After his death, the widow of Andrew Kearse, Angelica Kearse, who will be testifying today began a campaign urging state and federal governments to enact reforms to prevent similar future tragedies. To that end, in part, her campaign so far has been successful. And the Andrew Kearse Act was signed into law in New York State, which requires law enforcement offices to seek care for any person in their custody experience experiencing a medical episode. On a federal level, United States Senator Elizabeth Warren and Congresswoman Ayanna Presley, have introduced the Andrew Kearse accountability for denial of medical care act to hold law enforcement officers nationwide criminally liable for failing to obtain medical assistance for people in custody, experiencing medical distress. I might add that New York Senator Gillibrand has joined us as a sponsor of that bill. This statute is presently before Congress, and we urge those who are watching and listening to contact their congressmen and senators to urge the passage of this act. In addition, a civil action for damages for wrongful death was filed in this matter. It was settled and as the Press reported for $1.3 million in damages. I’d now like to introduce Cory Delmata, my local co-counsel who can reflect on his experience with this case, Cory?
Marjorie Cohn 09:24
Yes, I would like to swear the witness please. Cory Delmata, please confirm your name.
Cory Delmata 09:30
Marjorie Cohn 09:31
Cory Delmata, do you promise that your testimony to the Commission of Inquiry will be true to the best of your knowledge and belief?
Cory Delmata 09:40
Marjorie Cohn 09:41
You may proceed.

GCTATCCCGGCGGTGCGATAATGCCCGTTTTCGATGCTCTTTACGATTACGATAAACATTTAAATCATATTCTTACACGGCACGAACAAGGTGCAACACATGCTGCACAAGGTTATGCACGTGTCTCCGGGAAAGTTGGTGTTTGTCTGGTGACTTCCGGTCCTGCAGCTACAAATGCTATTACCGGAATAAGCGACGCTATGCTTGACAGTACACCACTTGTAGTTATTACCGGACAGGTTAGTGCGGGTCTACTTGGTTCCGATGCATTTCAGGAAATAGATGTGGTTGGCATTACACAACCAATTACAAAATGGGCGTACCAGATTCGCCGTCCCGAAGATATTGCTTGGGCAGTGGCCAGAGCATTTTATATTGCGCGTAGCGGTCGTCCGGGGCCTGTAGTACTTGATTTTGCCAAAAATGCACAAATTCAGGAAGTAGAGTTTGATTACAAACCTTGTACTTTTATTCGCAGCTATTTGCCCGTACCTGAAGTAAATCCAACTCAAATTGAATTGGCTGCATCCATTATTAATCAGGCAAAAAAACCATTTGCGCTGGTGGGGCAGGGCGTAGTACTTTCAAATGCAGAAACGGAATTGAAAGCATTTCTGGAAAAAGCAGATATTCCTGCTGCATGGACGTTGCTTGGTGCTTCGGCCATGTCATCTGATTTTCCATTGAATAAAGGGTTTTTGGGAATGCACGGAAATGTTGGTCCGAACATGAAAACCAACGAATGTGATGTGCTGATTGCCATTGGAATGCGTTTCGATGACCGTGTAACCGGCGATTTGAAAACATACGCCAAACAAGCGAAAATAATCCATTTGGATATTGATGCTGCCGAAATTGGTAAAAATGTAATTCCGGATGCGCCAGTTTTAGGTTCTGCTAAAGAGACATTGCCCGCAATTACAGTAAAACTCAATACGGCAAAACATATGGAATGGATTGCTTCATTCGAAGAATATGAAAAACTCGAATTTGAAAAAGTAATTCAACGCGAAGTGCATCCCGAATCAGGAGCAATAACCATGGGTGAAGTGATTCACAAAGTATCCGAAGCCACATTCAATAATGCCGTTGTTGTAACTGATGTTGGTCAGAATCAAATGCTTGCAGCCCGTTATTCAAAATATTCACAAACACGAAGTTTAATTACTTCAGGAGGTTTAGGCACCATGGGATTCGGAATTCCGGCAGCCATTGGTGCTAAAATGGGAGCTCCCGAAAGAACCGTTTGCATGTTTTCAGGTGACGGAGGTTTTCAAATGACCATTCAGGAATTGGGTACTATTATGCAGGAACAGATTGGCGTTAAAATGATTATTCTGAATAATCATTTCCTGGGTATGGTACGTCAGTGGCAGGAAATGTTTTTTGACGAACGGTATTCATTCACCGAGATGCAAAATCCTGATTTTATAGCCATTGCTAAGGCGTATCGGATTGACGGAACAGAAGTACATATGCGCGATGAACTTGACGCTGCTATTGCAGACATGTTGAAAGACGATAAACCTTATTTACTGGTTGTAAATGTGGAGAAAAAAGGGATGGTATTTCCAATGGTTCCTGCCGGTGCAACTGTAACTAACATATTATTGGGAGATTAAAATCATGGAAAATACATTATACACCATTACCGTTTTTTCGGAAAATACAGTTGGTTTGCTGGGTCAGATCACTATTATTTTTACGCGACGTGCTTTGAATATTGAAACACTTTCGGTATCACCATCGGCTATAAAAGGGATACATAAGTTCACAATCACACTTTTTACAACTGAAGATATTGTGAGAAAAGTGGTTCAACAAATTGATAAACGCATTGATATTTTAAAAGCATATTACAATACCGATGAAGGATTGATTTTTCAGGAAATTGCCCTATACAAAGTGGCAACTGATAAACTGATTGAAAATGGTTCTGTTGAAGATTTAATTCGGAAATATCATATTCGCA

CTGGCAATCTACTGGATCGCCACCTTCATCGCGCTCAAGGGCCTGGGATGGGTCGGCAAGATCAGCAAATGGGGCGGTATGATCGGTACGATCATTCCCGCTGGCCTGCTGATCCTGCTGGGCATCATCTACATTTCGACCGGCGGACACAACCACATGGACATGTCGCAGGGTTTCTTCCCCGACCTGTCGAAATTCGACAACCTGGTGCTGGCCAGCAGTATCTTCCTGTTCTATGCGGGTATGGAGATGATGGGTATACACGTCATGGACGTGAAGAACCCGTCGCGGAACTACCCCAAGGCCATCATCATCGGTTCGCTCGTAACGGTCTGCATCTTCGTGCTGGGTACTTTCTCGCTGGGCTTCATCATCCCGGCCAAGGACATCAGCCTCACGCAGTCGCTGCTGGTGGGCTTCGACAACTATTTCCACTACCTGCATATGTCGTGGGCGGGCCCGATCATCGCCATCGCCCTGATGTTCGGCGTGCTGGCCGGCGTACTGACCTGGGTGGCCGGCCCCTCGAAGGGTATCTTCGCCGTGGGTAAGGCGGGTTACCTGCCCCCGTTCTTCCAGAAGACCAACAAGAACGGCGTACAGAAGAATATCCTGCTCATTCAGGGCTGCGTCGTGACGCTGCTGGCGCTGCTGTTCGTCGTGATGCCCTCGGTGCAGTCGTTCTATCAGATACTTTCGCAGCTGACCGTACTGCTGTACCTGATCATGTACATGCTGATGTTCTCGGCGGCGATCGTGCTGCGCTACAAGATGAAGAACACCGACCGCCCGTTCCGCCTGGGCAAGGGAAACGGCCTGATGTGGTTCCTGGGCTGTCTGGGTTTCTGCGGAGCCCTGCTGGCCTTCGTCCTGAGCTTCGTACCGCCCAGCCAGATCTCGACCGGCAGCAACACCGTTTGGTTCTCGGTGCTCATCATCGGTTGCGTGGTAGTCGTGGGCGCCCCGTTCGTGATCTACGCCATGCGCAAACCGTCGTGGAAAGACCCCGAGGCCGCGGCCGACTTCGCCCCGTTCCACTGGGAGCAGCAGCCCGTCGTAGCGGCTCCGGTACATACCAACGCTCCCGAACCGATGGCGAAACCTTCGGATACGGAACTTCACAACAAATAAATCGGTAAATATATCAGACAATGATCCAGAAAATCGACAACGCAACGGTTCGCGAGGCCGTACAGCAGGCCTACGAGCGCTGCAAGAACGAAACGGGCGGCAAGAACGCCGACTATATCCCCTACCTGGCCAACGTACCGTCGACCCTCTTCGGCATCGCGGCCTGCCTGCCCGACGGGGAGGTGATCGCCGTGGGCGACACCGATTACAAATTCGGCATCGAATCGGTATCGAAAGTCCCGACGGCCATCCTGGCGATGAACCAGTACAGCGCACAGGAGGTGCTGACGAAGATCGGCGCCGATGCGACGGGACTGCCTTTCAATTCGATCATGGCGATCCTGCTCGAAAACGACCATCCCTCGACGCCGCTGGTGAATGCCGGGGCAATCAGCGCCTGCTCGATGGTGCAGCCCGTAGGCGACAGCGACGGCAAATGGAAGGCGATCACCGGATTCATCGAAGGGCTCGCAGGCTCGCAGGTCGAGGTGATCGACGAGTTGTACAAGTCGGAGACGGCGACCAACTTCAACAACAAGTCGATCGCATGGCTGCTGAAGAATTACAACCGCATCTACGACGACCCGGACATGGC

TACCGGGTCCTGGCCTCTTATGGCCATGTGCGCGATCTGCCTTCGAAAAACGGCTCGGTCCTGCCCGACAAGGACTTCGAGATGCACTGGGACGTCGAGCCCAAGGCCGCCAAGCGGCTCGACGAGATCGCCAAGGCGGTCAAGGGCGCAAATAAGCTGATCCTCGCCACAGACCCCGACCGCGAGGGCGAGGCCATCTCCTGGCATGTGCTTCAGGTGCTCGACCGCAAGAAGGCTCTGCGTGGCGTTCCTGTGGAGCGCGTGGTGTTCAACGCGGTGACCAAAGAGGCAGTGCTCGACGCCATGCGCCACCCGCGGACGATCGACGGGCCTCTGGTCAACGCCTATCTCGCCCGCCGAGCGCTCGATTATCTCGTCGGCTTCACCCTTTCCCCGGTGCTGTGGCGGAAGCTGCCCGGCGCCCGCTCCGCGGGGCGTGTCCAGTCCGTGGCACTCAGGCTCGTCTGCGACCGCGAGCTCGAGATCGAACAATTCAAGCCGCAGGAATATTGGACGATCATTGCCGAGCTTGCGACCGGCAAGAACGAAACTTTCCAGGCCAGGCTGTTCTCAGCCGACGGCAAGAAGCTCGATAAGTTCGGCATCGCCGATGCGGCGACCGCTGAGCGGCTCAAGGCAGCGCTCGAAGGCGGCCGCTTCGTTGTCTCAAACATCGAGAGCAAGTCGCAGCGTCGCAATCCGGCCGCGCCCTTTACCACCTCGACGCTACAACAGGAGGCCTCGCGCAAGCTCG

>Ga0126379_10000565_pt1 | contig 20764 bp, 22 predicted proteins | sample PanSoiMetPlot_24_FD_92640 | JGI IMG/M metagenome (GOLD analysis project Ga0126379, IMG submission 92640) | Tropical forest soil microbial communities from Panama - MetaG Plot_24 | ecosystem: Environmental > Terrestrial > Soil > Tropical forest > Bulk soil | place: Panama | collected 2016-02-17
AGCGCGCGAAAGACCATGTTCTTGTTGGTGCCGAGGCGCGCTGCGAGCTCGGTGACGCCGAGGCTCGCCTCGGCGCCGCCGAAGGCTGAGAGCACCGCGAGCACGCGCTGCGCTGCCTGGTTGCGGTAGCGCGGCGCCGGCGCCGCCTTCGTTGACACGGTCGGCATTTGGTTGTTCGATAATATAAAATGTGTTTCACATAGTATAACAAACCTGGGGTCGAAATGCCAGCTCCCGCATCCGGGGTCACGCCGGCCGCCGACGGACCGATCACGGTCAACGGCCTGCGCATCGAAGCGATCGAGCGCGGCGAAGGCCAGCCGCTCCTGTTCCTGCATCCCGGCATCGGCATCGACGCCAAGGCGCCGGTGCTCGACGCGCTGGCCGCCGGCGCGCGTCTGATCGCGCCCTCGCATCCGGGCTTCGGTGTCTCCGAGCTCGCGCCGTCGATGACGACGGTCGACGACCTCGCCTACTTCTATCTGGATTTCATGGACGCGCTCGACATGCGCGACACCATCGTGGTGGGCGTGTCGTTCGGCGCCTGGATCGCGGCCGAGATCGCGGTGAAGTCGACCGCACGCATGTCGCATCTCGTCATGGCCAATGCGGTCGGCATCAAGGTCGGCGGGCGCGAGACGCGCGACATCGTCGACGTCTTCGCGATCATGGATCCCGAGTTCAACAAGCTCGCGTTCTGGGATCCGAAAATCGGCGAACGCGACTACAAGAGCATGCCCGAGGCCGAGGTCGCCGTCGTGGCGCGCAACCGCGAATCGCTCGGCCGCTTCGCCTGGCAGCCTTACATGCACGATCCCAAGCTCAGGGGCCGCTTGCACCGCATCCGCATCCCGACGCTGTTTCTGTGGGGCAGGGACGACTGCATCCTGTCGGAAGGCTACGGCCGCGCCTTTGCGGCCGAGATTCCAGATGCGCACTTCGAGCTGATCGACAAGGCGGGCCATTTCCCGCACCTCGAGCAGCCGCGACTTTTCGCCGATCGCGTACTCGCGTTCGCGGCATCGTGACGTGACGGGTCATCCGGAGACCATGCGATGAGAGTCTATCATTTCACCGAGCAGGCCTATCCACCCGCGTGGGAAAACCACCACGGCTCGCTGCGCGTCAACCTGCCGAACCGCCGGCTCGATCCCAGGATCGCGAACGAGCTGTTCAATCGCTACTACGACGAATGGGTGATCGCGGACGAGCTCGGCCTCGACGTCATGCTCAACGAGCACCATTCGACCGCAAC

Cory Delmata 09:43
All right, as Mr. Rubenstein did indicate, my name is Cory Delmata. We served as local co counsel in regards to this matter. Our office is in Schenectady, New York where this unfortunate incident occurred. I think what made this this matter particularly gruesome, and In light of everything there, besides the video footage that was available in relation to everything is that there’s a direct order of the Schenectady police department that requires that anyone that requires medical ima- medical emergency, after anything more than a unresisted handcuffing, any time force is utilized in terms of making an arrest, if there’s any indication of any type of medical emergency, that medical assistance should be provided. Clearly in relation to this matter that wasn’t done. And as Miss Kearse previously stated, and Mr. Rubenstein addressed, there was 45 minutes of a medical emergency that went on, and was completely disregarded. Instead of bringing this individual to the local hospital, which was approximately eight minutes away from where the incident occurred, he was transported to the Schenectady police department. Ambulances weren’t called, the local fire department weren’t called, no EMTs were called.